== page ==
of Denial: Israel, 1948-2008
Ilan Pappe, April -
The Link - Volume 41, Issue
For Israelis, 1948 is the year in which two things happened, one of
which contradicts the other.
On the one hand, in that year the Jewish national movement,
Zionism, claimed it fulfilled an ancient dream of returning to a
homeland after 2,000 years of exile. From this perspective, 1948 is
a miraculous event, the realization of a dream that carries with it
associations of moral purity and absolute justice. Hence the
military conduct of Jewish soldiers on the battlefield in 1948
became the model for generations to come. And subsequent Israeli
leaders were lionized as men and women devoted to the Zionist
ideals of sacrifice for the common cause. It is a sacred year,
1948, the formative source of all that is good in the Jewish
society of Israel.
On the other hand, 1948 was the worst chapter in Jewish history. In
that year, Jews did in Palestine what Jews had not done anywhere
else in their previous 2,000 years. Even if one puts aside the
historical debate about why what happened in 1948 happened, no one
seems to question the enormity of the tragedy that befell the
indigenous population of Palestine as a result of the success of
the Zionist movement.
In normal circumstances, as Edward Said noted in his "Culture and
Imperialism," the painful dialogue with the past should enable a
given society to digest both the most evil and the most glorious
moments of its history. But this could not work in a case where
moral self-image is considered to be the principal asset in the
battle over public opinion, and hence the best means of surviving
in a hostile environment. The way out for the Jewish society in the
newly founded state was to erase from its collective memory the
unpleasant chapters of the past and to leave intact the gratifying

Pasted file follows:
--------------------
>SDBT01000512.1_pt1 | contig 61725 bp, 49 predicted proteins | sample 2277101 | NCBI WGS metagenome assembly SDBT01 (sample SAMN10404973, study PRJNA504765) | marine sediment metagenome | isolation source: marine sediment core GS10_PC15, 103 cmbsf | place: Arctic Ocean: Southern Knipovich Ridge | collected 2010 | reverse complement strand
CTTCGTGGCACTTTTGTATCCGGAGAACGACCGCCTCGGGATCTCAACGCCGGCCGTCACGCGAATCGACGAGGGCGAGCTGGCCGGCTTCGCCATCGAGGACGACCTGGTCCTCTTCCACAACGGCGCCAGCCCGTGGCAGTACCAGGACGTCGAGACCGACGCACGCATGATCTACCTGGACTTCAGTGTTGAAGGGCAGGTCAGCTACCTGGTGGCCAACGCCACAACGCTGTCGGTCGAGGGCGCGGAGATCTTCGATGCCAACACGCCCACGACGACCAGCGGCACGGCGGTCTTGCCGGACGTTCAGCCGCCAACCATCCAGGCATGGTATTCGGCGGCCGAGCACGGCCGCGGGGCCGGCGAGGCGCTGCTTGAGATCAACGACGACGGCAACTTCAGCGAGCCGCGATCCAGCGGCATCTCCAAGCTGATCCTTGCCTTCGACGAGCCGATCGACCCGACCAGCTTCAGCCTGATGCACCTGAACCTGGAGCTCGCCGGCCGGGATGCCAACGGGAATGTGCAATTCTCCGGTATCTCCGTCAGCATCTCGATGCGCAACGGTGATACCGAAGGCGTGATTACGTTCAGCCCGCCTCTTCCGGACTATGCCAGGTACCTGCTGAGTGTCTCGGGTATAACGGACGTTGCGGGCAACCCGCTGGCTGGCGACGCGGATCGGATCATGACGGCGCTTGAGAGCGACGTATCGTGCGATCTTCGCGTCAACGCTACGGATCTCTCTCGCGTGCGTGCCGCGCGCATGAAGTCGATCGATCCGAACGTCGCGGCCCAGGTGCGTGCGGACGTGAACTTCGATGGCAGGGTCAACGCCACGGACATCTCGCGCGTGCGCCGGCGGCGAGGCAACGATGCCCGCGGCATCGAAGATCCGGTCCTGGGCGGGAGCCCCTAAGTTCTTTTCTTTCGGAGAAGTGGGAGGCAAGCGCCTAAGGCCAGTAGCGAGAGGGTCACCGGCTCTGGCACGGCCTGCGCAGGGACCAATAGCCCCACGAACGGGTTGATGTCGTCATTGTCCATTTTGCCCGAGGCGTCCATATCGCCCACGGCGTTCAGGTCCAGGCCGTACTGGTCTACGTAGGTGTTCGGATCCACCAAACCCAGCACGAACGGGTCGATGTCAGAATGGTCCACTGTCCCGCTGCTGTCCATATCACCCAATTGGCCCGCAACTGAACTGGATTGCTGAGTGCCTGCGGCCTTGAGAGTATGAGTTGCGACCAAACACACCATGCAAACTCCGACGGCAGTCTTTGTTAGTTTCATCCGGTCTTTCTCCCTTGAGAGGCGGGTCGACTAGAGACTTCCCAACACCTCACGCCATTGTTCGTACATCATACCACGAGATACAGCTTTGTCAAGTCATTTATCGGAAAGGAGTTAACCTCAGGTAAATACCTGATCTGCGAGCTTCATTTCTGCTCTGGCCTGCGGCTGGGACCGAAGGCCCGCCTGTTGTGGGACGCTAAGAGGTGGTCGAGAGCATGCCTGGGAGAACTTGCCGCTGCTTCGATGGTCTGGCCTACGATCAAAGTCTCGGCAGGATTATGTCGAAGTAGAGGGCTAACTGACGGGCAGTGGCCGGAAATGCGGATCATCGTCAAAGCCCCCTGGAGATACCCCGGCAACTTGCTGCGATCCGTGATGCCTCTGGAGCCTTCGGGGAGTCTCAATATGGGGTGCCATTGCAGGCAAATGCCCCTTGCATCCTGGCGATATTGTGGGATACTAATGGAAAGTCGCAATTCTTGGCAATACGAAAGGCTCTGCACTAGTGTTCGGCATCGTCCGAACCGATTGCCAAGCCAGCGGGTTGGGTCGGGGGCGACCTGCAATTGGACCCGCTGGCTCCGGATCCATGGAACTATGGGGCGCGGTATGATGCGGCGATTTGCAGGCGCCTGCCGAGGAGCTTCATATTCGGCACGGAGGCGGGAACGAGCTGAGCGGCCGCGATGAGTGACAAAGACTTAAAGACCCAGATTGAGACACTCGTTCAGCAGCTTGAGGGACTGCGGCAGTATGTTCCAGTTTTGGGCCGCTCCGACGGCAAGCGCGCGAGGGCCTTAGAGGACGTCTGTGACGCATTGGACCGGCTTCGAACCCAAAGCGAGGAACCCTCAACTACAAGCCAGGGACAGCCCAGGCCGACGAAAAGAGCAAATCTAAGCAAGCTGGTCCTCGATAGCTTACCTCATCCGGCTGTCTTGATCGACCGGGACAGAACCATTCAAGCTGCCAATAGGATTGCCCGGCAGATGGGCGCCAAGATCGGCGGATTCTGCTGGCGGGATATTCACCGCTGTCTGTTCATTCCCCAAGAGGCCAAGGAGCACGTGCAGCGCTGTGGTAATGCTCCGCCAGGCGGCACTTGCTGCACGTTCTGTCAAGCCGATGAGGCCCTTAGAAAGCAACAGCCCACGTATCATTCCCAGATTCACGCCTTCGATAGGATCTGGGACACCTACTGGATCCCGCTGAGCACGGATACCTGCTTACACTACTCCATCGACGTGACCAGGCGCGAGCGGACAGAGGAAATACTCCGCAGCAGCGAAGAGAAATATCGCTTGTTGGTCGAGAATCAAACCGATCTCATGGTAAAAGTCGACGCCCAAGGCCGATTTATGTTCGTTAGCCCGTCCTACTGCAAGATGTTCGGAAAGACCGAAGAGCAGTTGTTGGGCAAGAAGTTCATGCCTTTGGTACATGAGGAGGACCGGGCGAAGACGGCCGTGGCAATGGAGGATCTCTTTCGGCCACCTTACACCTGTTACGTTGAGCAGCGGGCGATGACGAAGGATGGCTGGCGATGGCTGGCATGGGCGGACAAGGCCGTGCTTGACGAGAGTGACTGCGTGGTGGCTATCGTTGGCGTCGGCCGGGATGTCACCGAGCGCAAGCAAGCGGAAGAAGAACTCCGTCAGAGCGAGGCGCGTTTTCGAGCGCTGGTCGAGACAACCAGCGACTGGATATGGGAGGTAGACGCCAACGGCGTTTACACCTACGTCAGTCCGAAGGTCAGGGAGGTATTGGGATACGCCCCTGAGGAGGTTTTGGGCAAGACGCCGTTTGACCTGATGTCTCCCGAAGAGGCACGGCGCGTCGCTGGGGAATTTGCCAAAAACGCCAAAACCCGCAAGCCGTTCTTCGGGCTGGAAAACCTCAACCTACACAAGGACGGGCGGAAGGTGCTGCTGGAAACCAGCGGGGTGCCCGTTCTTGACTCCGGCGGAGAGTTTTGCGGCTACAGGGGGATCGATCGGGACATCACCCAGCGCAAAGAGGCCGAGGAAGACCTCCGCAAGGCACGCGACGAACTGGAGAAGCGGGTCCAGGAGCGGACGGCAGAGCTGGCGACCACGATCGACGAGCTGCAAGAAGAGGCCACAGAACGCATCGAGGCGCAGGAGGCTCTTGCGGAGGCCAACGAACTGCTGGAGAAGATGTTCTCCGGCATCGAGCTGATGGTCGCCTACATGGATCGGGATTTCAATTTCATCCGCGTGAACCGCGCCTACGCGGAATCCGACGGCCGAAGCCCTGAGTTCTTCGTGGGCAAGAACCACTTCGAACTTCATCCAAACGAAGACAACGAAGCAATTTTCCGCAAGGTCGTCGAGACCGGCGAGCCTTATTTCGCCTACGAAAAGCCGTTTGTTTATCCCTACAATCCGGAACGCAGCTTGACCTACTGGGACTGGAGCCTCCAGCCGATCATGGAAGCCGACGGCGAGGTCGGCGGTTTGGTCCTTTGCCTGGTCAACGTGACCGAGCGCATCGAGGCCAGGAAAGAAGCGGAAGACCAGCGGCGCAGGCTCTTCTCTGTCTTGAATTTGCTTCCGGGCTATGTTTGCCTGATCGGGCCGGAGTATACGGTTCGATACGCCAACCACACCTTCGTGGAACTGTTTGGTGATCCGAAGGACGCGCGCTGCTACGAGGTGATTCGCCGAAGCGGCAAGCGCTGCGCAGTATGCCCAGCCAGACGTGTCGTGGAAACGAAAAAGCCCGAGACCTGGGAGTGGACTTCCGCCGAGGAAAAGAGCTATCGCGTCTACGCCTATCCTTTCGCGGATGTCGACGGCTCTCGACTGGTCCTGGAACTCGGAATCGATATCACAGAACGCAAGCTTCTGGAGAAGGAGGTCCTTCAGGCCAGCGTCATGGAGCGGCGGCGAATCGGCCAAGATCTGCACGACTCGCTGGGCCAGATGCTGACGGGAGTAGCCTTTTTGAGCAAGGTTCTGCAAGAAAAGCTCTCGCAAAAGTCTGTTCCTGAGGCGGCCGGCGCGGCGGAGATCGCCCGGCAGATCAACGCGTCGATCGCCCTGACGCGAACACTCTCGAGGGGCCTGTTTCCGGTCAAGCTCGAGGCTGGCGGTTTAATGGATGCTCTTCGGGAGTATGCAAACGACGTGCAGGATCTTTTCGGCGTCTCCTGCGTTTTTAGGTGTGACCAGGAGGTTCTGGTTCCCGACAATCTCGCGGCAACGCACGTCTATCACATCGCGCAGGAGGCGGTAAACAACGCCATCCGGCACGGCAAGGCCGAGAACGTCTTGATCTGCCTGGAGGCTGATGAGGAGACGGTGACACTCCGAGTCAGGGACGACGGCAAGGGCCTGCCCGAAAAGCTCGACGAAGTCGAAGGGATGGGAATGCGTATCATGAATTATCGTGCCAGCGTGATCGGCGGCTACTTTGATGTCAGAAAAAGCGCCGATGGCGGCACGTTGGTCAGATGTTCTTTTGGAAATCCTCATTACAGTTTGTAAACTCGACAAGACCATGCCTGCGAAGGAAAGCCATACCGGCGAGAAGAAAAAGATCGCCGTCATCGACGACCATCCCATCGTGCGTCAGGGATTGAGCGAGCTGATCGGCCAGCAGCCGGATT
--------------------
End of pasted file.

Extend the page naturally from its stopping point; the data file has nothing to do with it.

Because so many of the people who live in Israel lived through 1948
this was not an easy task. That year is not a distant memory and
the crimes are still visible on the landscape. Above all, there are
victims still living to tell their story and when they are gone,
their descendents will pass on their accounts to future
generations. And, yes, there are people in Israel who know exactly
what they did, and there are even more who know what others
The authorities in Israel, to be sure, have succeeded in
eliminating these deeds totally from society’s collective memory,
as they struggle relentlessly against anyone who tries to shed
light on them, in or outside Israel. If you look at Israeli
textbooks, curricula, media, and political discourse you see how
this chapter on Jewish history—the chapter of expulsion,
colonization, massacres, rape, and the burning of villages—is
totally absent. It is replaced by chapters of heroism, glorious
campaigns and amazing tales of moral courage and military
competence unheard of in the historiographies of any other state in
the 20th century.
It would be useful, therefore, to begin this essay with a short
reference to the denied chapters of those events that took place 60
The 1948 war's diplomatic maneuvers and military campaigns are well
engraved in Israeli Jewish historiography. What is missing is the
chapter on the ethnic cleansing carried out by the Jews in 1948:
500 Palestinian villages and 11 urban neighborhoods were destroyed,
700,000 Palestinians were expelled from their homes, and several
thousands more were massacred. Why did it happen?
In November 1947, the U.N. offered to partition Palestine into a
Jewish and an Arab state. The scheme was problematic from its
inception for three reasons.
Firstly, it was presented to the two warring parties not as a basis
for negotiation but as a fait accompli,
even though the U.N. knew
the Palestinian side would reject it. Palestinians regarded the
Zionist movement as the Algerians regarded the French colonialists.
Just as it was unthinkable for the Algerians to agree to share
their land with the French settlers, so was it unacceptable for the
Palestinians to divide Palestine with Zionist settlers. The cases
were different, to be sure—even the Palestinians recognized this;
but the better option, as a few U.N. members had proposed, and as
the U.S. State Department later recognized, would have been a
longer period of negotiations.
Secondly, the Jewish minority (660,000 out of two million) was
offered the larger part of the land (56 percent). Thus the imposed
partition was to begin with an unfair proposal.
Thirdly, because of the demographic distributions of the two
communities—the Palestinians and the Jews—the 56 percent offered to
the Jews as a state included an equal number of Jews and
Palestinians, while few Jews resided in the remaining 44 percent
designated for an Arab state. Zionist leaders, from left to right,
all concurred on the need to attain a considerable Jewish majority
in Palestine; in fact, the absence of such a solid majority was
regarded as the demise of Zionism. Even a cursory knowledge of
Zionist ideology and strategy, should have made it clear to the
U.N. architects that such a demographic reality would lead to the
cleansing of the local population from the future Jewish